Lg Cwd
Need Help

Submit your question to our team of health care professionals.

Current Question

See what's on the mind of the community right now.

Meet the Team

Learn more about our world-renowned team.

DTeam Archives

Review the entire archive according to the date it was posted.

July 24, 2003

Daily Care, Honeymoon

Question from Stanley, North Carolina, US:

My 14 year old daughter, who has had type�1 diabetes for 18 months is on NovoLog with Lantus (which is what she was on from the start) and unfortunately, I believe she is now over her "honeymoon" phase. She is on 18 units of Lantus at bedtime and an insulin to carb ratio of 1:10. Recently when she takes her fast-acting insulin, and then checks two hours later, it is as if she hasn't even taken any insulin, even though we increased her Lantus and NovoLog in the last couple of days. She is not very active but is getting ready to start cheerleading everyday in a couple of weeks. Do you think she is becoming insulin resistant or are we just experiencing the end of the honeymoon? If she is waking up with a blood glucose of 129 mg/dl [7.2 mmol/L], does that mean she needs more Lantus? Her last A1c was 6.7% and her endocrinologist was so proud of her. He said sometimes, especially in teenagers who have hormones running everywhere, sugars may just go all over the place no matter what you do, I just want to know some things to do when this happens. We just feel so frustrated right now, and I don't want her to take too much insulin. I'd appreciate any advice.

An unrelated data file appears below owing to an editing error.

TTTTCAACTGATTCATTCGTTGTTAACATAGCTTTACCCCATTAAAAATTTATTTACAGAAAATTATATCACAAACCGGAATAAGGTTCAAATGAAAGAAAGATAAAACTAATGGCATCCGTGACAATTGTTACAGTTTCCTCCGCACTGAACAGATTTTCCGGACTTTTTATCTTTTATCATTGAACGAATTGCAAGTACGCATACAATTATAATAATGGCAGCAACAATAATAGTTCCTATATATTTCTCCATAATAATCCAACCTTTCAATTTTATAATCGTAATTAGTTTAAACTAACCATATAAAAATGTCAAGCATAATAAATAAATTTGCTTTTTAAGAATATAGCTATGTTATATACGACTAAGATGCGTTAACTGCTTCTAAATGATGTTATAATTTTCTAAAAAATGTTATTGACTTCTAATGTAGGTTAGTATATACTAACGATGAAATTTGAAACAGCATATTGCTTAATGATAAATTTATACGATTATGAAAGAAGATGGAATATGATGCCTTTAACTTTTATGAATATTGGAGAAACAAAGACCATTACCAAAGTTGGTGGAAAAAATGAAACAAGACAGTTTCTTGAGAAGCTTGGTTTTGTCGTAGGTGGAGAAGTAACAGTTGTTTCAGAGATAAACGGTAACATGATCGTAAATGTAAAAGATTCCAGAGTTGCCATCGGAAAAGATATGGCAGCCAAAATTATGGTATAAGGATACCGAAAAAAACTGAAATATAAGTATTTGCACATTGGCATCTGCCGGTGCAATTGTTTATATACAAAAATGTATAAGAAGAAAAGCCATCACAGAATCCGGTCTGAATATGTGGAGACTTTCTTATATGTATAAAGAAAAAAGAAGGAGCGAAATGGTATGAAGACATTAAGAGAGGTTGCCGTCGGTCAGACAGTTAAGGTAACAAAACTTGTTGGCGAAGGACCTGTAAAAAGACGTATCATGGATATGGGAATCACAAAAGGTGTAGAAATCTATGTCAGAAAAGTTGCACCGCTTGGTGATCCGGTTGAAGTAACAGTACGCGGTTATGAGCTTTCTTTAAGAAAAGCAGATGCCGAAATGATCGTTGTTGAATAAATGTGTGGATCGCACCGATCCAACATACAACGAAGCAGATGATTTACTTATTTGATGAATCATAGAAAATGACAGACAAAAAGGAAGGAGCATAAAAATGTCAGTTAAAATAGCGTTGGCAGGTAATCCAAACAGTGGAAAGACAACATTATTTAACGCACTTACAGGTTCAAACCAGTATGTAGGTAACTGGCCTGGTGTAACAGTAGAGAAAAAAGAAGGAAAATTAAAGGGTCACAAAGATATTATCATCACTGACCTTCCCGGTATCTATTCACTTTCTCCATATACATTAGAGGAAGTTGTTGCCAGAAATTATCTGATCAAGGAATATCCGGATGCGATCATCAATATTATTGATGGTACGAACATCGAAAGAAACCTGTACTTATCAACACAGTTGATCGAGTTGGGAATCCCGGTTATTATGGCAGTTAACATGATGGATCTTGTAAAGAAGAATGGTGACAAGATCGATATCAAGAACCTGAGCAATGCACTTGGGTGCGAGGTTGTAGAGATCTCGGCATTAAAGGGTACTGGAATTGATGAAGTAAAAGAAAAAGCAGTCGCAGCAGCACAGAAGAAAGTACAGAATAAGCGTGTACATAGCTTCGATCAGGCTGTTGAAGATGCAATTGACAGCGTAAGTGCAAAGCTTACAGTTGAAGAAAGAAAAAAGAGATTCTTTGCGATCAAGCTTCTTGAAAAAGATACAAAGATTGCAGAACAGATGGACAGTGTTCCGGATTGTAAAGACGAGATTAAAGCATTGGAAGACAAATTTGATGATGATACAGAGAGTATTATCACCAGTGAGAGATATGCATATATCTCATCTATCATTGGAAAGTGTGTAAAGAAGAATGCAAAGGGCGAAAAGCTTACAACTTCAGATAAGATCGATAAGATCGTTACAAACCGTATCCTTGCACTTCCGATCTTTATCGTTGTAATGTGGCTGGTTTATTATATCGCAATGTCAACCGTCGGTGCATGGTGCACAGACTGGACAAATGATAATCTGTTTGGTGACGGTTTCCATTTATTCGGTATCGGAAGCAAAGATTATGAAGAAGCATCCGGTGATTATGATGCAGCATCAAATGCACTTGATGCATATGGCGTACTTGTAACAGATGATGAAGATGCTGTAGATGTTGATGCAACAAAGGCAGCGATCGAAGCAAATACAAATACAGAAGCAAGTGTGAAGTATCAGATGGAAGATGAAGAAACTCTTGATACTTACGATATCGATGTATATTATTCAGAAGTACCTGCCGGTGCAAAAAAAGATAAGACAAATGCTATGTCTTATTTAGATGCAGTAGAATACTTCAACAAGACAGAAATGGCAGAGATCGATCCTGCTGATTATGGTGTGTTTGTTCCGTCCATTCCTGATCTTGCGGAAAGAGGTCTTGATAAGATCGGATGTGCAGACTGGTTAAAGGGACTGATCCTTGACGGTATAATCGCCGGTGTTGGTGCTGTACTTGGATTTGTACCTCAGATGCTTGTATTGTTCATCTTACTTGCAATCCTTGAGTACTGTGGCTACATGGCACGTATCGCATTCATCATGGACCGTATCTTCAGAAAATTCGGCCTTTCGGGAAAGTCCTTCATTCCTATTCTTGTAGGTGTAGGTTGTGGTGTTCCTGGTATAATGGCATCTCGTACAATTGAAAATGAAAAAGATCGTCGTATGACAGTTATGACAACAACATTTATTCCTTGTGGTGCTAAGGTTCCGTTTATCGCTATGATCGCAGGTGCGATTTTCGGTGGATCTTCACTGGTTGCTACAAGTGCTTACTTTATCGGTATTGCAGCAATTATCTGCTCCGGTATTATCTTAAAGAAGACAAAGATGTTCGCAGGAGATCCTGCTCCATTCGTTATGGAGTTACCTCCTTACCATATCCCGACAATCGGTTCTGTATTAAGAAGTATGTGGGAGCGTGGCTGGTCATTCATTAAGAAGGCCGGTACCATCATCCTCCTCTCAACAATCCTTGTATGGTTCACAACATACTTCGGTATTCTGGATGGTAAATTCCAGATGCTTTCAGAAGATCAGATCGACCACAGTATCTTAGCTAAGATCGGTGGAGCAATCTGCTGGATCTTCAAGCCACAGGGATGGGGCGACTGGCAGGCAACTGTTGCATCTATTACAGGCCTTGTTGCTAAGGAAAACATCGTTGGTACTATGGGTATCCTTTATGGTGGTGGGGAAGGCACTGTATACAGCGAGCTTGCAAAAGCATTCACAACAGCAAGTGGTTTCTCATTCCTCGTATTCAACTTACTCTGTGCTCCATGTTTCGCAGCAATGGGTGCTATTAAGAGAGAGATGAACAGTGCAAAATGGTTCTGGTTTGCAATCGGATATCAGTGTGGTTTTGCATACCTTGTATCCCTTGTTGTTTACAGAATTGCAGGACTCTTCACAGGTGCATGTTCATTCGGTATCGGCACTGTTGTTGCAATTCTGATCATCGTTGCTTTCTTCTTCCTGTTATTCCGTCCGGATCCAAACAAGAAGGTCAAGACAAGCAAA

You are likely right, with the honeymoon over, the injected insulin can’t keep the two-hour value at low numbers without making the four-hour value too low. The hemoglobin A1c really reflects great control. Don’t make her feel like a failure or she will give up. I wouldn’t push the 129 mg/dl [7.2 mmol/L] in the am too far, maybe just a touch of Lantus (a unit or two).